We checked out of Surama Eco-Lodge and were transferred by land to Atta Rainforest Lodge. After a welcome drink and checking-in we were greeted by three Black Curassows in the lodge clearing, and flowering bushes attracted White-necked Jacobin, Grey-breasted Sabrewing, and Reddish Hermit. In the afternoon we explored a white-sand forest patch, where we had excellent views of Black Manakin, Saffron-crested Tyrant-Manakin, and the fabulous Pompadour Cotinga. Then we explored a trail where Rufous Potoo was roosting at daytime. We searched along a black-water stream next to the road, hoping to find the stunning Crimson Topaz, and after we had waited for some time we sadly saw the female only. Other birds here included Guianan Streaked Antwren and Black Nunbird.
Day 8, 25 January 2020. Iwokrama Canopy Walkway and Atta Rainforest Lodge area
This day will be long remembered by everybody who participated on the trip as one of the best Neotropical experiences ever had, as it was simply an amazing day. We started by walking to the Iwokrama Canopy Walkway, which not only provided good views of the endless canopy forest but also a good chance to encounter a number of Guiana Shield specialists. Along the way we managed to see a single Black Curassow and not long afterward a family of the most-wanted Grey-winged Trumpeters.
Once at the canopy platforms our first bird was Black-eared Fairy, which was followed by Guianan Trogon, Guianan Puffbird, Green Aracari, Guianan Toucanet, Golden-winged Parakeet, Red-and-green Macaw, Green Oropendola, Spangled Cotinga, Guianan Tyrannulet, Red-fan Parrot, Black-necked Aracari, Little Chachalaca, Blue-throated Piping Guan, and Todd’s Antwren. We explored the trail back to the lodge and enjoyed the most-wanted Black-faced Hawk and brief but good views of Spotted Antpitta. Other species seen included White-flanked Antwren, Cinereous Antshrike, Saturnine Antshrike, Mouse-colored Antshrike, Rufous-bellied Antwren, Brown-bellied Antwren, Chestnut-rumped Woodcreeper, and the localized Waved Woodpecker among many other forest species. We also were lucky to find a small army ant swarm, which provided great views of White-plumed Antbird and Rufous-throated Antbird as well as White-chinned and Plain-brown Woodcreepers.
We returned to the lodge to get a shower before lunch after a great morning. After a short rest we gathered at the lodge clearing, waiting for Crimson Fruitcrow, but it did not make an appearance this afternoon. We returned to the white-sand forest, where this time we saw White-crowned Manakin, Red-billed Woodcreeper, Helmeted Pygmy Tyrant, and Bright-rumped Attila. A short time later we spotted Golden-collared Woodpecker.
The day was ending, so the plan was to go back to the black-water stream and wait for the male Crimson Topaz. While waiting we were shocked by the unexpected appearance of a young Puma crossing the stream, using a fallen tree as bridge. This amazing animal did not look scared by us and remained on the log for a couple of minutes before it disappeared into the woods. After all this excitement we finally spotted a male Crimson Topaz showing briefly but in all its splendor. We were enjoying the hummer when I could not believe what I was seeing: A full-grown adult Puma with two young ones was crossing the road in front of us. I have seen Pumas in Patagonia in Chile, but after almost 20 years of exploring the Amazon Rainforest this is the first time I had the privilege of seeing this majestic creature in the forest.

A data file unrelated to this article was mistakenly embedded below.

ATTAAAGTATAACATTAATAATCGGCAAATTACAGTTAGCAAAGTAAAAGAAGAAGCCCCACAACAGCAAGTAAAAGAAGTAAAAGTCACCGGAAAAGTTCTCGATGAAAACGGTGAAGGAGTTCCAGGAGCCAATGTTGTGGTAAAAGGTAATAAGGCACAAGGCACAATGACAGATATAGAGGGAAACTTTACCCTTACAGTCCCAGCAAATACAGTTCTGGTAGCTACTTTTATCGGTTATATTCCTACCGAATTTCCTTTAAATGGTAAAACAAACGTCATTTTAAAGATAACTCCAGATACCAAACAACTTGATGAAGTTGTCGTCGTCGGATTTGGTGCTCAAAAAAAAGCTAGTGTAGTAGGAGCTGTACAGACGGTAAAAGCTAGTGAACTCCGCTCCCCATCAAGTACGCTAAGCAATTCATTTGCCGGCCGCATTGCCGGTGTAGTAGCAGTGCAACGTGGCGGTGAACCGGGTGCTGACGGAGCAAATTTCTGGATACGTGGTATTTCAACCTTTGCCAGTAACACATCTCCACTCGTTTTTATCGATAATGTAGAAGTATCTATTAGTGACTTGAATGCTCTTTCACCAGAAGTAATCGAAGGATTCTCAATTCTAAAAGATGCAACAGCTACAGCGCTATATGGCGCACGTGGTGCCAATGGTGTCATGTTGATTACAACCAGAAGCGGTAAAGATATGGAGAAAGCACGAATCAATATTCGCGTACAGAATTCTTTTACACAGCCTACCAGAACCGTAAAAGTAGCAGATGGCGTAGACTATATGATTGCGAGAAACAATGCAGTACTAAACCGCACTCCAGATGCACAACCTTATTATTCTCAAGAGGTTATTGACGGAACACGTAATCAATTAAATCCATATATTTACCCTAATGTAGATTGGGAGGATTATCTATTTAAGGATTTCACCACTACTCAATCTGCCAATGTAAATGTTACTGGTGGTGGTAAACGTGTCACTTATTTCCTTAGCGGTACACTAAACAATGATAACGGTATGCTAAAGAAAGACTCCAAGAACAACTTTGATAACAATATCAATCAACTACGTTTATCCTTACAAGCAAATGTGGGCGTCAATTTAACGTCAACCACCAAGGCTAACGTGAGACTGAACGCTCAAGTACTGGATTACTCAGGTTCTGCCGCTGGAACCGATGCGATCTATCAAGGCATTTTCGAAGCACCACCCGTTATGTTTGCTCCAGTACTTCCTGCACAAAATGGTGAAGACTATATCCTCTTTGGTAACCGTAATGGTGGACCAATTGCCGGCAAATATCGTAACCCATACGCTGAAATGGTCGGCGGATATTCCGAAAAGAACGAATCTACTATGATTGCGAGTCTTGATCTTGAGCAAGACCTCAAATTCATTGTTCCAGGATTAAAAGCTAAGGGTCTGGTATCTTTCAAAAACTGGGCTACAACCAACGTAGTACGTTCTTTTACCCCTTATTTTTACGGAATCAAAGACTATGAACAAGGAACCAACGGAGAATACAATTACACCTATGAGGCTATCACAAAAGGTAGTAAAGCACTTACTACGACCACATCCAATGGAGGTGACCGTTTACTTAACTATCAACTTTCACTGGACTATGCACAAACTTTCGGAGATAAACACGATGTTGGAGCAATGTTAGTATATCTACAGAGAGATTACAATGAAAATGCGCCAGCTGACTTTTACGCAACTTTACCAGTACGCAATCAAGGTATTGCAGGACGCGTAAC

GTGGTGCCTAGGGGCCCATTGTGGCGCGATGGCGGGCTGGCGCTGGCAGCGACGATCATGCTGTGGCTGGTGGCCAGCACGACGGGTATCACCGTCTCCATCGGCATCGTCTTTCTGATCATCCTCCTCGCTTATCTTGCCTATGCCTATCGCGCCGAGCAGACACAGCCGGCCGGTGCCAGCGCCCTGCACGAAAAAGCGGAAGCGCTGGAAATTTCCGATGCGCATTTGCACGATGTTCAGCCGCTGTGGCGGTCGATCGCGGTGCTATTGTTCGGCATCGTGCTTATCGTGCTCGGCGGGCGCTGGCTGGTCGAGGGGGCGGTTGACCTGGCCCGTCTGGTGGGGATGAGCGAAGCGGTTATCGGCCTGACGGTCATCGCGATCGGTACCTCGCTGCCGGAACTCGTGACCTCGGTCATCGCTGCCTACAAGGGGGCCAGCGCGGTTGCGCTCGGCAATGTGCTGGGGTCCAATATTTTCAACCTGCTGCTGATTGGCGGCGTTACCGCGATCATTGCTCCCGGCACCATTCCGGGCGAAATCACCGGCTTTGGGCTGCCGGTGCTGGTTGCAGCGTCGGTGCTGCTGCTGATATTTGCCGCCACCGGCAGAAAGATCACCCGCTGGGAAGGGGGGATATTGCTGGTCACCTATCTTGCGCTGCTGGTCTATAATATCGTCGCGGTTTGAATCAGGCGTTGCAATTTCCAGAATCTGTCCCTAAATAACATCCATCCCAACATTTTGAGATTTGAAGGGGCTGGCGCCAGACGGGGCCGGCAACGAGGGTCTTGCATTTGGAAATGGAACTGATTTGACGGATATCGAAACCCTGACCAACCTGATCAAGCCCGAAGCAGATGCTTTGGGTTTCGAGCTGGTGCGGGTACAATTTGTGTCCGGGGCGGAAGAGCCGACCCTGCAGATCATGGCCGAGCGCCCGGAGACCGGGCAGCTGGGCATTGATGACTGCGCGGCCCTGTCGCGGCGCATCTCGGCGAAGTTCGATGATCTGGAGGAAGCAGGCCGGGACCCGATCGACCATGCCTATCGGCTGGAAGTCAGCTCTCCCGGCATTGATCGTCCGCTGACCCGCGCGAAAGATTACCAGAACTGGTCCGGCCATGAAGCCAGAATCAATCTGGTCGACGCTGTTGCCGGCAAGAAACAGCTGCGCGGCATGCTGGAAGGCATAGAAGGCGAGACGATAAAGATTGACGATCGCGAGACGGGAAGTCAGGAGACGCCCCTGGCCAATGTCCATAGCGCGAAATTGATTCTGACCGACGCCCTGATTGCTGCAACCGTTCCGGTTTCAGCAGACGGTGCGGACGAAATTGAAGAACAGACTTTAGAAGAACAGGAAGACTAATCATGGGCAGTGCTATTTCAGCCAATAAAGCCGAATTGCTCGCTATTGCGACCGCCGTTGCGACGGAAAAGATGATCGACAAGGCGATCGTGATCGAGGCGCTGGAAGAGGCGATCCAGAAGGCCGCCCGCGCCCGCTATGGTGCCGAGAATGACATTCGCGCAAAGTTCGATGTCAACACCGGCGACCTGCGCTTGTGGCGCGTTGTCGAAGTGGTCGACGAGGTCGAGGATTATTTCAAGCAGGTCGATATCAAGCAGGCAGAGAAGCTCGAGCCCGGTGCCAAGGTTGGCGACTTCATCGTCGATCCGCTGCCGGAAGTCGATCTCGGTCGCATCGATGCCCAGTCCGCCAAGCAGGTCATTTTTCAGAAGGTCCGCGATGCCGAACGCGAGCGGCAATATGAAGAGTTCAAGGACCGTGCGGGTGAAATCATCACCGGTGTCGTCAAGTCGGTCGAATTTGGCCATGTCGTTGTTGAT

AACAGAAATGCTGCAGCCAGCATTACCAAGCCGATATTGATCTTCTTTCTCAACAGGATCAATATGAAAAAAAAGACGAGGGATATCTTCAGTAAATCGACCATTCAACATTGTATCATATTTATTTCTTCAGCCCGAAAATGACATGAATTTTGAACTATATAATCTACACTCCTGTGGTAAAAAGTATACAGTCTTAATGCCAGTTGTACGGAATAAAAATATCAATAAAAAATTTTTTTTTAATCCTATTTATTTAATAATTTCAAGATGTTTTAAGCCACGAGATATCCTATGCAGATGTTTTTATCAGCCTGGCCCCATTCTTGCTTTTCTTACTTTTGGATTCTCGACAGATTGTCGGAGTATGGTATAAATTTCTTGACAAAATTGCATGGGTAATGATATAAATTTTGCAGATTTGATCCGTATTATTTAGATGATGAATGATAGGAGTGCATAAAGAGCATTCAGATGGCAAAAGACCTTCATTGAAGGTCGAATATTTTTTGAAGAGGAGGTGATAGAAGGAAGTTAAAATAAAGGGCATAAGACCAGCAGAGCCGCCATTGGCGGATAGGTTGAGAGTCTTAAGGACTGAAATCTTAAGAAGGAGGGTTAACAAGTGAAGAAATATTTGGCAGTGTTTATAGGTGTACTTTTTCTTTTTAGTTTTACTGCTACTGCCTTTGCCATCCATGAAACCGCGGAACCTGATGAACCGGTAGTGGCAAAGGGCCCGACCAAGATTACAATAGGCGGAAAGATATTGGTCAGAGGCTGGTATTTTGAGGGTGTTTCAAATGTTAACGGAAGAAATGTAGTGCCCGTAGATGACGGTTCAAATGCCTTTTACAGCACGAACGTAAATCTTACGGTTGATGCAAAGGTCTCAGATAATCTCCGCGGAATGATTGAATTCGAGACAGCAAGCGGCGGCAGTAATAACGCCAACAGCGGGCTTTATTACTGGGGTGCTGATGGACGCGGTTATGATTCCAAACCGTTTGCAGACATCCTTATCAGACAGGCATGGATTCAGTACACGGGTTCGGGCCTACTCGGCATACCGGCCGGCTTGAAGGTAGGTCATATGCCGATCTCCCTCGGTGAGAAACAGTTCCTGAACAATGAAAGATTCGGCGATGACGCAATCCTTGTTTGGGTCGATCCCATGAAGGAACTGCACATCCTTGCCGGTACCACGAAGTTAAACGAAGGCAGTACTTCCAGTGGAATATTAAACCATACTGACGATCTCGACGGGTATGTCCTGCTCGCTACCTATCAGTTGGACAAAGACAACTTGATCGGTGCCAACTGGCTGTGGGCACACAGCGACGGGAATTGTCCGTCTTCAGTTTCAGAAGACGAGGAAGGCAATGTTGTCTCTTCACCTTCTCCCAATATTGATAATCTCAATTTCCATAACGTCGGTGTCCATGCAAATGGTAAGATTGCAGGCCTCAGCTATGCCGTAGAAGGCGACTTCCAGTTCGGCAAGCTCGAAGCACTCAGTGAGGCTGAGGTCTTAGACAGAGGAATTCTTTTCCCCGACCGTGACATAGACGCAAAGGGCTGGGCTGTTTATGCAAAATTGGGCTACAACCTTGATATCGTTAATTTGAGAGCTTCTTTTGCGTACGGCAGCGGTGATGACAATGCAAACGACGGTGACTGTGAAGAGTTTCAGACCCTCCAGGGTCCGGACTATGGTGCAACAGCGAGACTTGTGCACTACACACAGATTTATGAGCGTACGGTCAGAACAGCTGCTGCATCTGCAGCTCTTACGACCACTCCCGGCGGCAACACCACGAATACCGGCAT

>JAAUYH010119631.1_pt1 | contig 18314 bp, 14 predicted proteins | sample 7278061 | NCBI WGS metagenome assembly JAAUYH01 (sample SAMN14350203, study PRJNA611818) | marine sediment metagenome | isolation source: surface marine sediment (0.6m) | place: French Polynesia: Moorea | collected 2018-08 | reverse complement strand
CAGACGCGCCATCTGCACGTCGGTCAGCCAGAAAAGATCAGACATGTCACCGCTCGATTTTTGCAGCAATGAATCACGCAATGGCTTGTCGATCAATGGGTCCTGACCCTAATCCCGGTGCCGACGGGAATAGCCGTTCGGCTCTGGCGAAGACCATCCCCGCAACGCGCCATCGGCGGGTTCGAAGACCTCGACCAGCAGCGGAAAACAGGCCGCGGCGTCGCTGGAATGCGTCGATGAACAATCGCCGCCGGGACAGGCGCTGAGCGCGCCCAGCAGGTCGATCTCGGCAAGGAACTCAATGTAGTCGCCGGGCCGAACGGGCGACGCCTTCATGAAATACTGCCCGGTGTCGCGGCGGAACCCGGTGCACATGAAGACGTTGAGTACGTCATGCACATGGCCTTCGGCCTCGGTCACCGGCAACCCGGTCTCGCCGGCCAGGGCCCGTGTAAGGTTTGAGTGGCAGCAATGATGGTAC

Puma (photo by John Christian)
Puma (photo by John Christian)
And the day was still not over! We waited until it got dark and John played the tape of White-winged Potoo, which flew in quite high but right above our heads, allowing us to watch all its main features. Just before we returned to the lodge we finished the day with good views of Tawny-bellied Screech Owl. What a day!
Day 9, 26 January 2020. Birding around Atta Rainforest Lodge and flight to Georgetown
We had only a couple of hours at Atta Rainforest Lodge before we were transferred to Iwokrama River Lodge and from there to take our charter flight to Georgetown. We decided to spend those hours in the lodge clearing and scan all the trees arounds. The strategy paid off, finally giving us scope views of the most-wanted Crimson Fruitcrow. What a way to finish our stay at Atta Rainforest Lodge!
Not much that was exciting happened after we left the lodge and arrived at Iwokrama River Lodge. After lunch there we had some time to check the riverbank, enjoying views of Black Skimmer, Large-billed Tern, and Pied Plover among other usual suspects. Then we were transferred to the Fairview airstrip, which might be described as a dusty, smooth road in the middle of nowhere, to take our charter flight back to Georgetown. There were incredible views of the forest from the plane! We arrived at Georgetown with enough time to drive to a nearby coastline, where we found our last two targets for this trip, Scarlet Ibis and Rufous Crab Hawk. Back at Cara Lodge we had our last meal together and celebrated another great Birding Ecotours trip.
Day, 10. Transfer to the Cheddi Jagan International Airport
After breakfast we were transferred to the airport to connect with our international flights home.
Please see the downloadable PDF above with the full species list included.